Published: Wednesday, 10 April 2019 | Written by SciFi Vision
Tomorrow Netflix drops its new series Black Summer, a spinoff/prequel to Syfy’s Z Nation. The show takes place at the start of the zombie apocalypse and follows a group of survivors as they enter each other’s lives and work together to stay alive and make it to safety.
During a town-wide evacuation, Rose (Jaime King) is separated from her daughter Anna (Zoe Marlett) and must make it to the stadium to catch up with her, but she can’t do it alone. She is saved from a zombie attack by a man with secrets, Spears (Justin Chu Cary), who agrees to help her on her journey. Along the way a deaf man, Ryan (Mustafa Alabassi), and another man, Lance (Kelsey Flower), join their group.
Meanwhile William (Sal Velez Jr.), who’s trying to get to his family, helps a woman (Gwynyth Walsh) when a man tries to steal her car, and they end up traveling together with another woman, Sun (Christine Lee), who only speaks Korean.
Can they all make it to safety before they are overrun by the undead?
Although the show shares many of the same writers, directors, and producers as Z Nation, Black Summer barely resembles it in most ways; it just takes place in the same universe. While Z Nation was campy and sometimes outright crazy, Black Summer is a serious take on the zombie genre. It’s not over-the-top gory like its predecessor either.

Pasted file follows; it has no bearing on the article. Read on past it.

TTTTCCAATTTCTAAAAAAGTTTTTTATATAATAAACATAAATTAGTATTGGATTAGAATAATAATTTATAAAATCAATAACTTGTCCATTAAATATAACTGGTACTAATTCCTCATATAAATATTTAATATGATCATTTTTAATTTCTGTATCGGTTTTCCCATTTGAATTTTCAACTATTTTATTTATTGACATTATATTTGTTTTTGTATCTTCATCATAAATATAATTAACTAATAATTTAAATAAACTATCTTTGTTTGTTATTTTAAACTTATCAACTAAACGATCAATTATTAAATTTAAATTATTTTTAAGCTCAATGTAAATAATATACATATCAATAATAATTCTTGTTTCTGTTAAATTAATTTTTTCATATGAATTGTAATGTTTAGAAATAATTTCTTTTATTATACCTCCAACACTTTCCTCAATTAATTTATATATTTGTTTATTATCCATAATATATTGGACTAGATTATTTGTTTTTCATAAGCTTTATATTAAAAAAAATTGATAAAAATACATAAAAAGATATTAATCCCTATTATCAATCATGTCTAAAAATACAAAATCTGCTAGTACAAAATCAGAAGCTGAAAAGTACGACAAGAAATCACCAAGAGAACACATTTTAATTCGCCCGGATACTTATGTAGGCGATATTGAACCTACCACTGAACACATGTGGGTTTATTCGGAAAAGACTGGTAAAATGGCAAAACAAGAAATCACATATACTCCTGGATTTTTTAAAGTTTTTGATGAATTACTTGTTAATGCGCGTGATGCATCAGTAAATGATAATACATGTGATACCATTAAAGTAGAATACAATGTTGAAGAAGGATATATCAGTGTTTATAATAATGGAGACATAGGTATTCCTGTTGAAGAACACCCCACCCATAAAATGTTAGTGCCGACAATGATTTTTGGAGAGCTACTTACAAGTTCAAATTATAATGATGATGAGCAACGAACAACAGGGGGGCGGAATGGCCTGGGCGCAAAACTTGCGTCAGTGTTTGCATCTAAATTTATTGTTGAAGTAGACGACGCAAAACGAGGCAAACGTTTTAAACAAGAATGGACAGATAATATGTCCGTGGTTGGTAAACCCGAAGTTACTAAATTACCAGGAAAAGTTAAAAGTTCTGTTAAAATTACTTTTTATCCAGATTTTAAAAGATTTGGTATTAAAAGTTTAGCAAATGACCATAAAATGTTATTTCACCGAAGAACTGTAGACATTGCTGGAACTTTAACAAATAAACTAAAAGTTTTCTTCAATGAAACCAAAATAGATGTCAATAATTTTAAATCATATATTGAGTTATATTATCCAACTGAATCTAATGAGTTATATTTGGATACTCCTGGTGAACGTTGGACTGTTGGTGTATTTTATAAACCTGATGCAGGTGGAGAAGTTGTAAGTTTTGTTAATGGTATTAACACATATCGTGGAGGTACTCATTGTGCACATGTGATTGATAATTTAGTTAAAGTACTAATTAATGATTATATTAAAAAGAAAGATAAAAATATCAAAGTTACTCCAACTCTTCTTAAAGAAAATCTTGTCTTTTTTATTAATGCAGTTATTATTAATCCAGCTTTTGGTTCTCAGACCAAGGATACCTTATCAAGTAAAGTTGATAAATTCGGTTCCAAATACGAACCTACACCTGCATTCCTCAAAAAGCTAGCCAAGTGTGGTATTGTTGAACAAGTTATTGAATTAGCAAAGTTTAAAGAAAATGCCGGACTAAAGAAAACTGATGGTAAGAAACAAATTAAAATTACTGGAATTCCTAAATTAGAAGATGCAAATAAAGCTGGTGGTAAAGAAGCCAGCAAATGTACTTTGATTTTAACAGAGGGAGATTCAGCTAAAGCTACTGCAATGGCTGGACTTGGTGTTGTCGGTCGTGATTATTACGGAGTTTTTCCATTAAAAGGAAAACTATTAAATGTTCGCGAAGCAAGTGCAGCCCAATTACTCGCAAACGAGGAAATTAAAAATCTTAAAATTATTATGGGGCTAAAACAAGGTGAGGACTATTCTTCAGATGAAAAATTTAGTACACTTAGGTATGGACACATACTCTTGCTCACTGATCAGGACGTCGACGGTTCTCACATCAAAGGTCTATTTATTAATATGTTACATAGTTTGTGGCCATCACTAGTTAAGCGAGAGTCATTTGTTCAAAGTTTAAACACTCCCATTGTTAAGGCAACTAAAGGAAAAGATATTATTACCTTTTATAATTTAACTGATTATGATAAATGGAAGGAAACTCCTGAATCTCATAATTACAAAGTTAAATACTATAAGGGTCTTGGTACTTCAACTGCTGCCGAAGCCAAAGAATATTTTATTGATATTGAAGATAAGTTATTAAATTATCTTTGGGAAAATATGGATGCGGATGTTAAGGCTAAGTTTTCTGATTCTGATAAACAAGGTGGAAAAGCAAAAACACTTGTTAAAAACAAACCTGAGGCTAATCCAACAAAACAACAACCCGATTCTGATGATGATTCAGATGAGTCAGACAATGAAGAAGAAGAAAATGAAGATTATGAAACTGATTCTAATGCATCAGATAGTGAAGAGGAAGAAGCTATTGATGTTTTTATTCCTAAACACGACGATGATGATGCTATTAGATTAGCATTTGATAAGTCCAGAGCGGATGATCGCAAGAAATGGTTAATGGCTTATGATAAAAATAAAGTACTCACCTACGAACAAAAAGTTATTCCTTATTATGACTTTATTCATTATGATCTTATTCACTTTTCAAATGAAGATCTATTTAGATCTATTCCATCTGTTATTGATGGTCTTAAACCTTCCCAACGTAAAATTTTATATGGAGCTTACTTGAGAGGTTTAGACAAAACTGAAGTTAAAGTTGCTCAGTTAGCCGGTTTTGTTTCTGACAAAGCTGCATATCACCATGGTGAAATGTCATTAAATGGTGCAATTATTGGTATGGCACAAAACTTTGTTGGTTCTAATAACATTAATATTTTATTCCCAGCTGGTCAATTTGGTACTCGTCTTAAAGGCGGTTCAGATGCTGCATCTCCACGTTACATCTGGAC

While the series is not heavily character based and doesn’t dive as deep into issues of morality and such as some other shows about the undead, it doesn’t really need to. Black Summer is more about the action and the characters racing to stay alive. It’s full of tension and energy as the characters move from place to place trying to escape the undead.
I feel the show is what it was meant to be: a thrilling zombie survival series; nothing more nothing less, but that’s not a bad thing. It is engaging and keeps you right there in the middle of the action. The press was given seven out of the eight episodes of the season to review, and I found myself binging one after the next, wanting to take it all in.
I like the way that the show is broken up into small “chapters.” In the beginning it helps to get the characters straight, but it also works as a clever way I feel to help keep the show moving. I was also really pleased with how they used it to switch between character viewpoints. It was fun to get to see pieces of the story from different perspectives that would then connect and give the whole picture.
While the effects aren’t necessarily award-worthy, they work. The zombies in Black Summer are also different types of zombies than usual in these kinds of shows: they’re quick and not as easily distracted or totally stupid, which I actually appreciate; it makes it a bit different than the norm.
Jaime King is believable as the determined mother, and Cary plays well off of her. I also enjoyed Sal Velez as he emerged as a leader.
Overall, I found Black Summer to be an enjoyable series. It is quick-paced and great to binge when you’re craving a tale of the undead. I’m excited to see what the season finale holds as well as hopefully a second season.